Wanted: Moar Philosophers in Bollywood

A few days ago, a delightful oddity began making the rounds: a clip of Bertrand Russell in a Bollywood movie.  The background for this clip is straightforward even if improbable:

The year was 1967. Russell was by then a very frail 95-year-old man. Besides finishing work on his three-volume autobiography, Russell was devoting much of his remaining time to the struggle for peace and nuclear disarmament. To that end, he sometimes made himself available to people he thought could help the cause….So when he was asked to appear in a movie called Aman, about a young Indian man who has just received his medical degree in London and wants to go to Japan to help victims of the atomic bombings at Hiroshima and Nagasaki, Russell said yes.

The actual conversation between Russell and Rajendra Kumar is quite stilted and staged but still worth a gander nevertheless. Having now witnessed such an encounter though, one’s mind turns quite naturally to the endless opportunities for philosophy-meets-Bollywood, not all of which require the philosophers concerned to just play themselves.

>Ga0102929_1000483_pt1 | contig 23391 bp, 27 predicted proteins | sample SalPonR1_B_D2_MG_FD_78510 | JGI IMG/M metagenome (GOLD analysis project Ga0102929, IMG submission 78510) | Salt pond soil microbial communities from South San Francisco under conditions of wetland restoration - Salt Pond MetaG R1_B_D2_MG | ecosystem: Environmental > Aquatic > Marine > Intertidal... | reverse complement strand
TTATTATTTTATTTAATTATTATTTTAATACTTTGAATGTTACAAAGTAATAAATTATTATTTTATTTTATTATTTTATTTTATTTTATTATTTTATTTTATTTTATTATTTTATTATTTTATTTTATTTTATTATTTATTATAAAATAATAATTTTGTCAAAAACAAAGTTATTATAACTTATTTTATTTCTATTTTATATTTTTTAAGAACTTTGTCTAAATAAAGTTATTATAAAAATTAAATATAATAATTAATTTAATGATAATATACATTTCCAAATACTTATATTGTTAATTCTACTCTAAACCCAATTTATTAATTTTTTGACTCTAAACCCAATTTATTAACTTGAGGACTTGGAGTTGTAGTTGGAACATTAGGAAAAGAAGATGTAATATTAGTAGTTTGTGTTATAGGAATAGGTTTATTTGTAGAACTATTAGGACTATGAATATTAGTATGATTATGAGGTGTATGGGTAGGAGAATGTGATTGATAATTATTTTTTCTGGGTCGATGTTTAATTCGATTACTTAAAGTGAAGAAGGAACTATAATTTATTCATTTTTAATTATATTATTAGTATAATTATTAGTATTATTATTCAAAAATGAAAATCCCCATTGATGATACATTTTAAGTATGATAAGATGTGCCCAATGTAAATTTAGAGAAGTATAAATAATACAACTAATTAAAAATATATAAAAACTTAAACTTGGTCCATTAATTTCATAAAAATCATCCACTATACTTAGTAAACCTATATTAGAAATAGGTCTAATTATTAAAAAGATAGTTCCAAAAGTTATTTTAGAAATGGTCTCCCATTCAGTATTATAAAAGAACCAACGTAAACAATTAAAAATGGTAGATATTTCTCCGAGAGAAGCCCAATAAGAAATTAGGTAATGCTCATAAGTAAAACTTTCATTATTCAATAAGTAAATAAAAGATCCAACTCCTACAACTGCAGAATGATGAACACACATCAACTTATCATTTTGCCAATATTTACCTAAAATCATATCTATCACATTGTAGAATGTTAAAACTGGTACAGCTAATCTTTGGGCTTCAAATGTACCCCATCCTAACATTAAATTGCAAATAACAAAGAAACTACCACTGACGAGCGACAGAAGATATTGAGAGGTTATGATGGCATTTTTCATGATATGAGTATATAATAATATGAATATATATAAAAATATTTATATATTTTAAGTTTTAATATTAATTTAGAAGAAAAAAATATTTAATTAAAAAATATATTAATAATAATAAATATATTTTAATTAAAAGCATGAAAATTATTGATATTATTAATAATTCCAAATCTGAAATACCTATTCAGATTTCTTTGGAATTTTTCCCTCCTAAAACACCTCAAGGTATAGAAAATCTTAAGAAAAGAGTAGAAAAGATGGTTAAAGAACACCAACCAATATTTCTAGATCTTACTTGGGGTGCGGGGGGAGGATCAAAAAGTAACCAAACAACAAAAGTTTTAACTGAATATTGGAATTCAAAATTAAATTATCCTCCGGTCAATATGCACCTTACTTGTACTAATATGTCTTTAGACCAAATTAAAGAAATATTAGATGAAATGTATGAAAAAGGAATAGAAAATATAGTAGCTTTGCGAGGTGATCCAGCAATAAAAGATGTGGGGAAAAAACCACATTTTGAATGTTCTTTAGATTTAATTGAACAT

Here are a couple of tentative suggestions:

1. Foucault in Aakrosh: Here, Foucault plays the part of a French expat philosophy professor, now settled in India after originally travelling there as a hippie undergraduate. He has returned time and again to the strange land he has fallen in love with, and slowly come to empathize with the lot of the landless, brutalized, peasant oppressed by feudal landlords. He sees in that sphere of power politics, a visible demonstration of his writings. As Bhaskar Kulkarni the lawyer, struggles to understand why his client Lahanya Bhikhu is speechless, Foucault comes to his aid, helping Kulkarni to understand how the relentless application of power, exerted in multimodal forms upon the body and mind of Lahanya and his family have reached their logical summum bonum: the peasant, having reacted through and via the one visible outlet of power i.e., an act of ‘protective’ violence upon his wife, is now spent and unable to communicate meaningfully. Armed with this knowledge Kulkarni is able to modulate his relationship with Bhikhu, and more importantly, by distributing Foucauldian pamphlets among Bhikhu’s fellow peasants, spark an uprising. At the movie’s end, the peasants gather for a group shaving of their heads in honor of Foucault.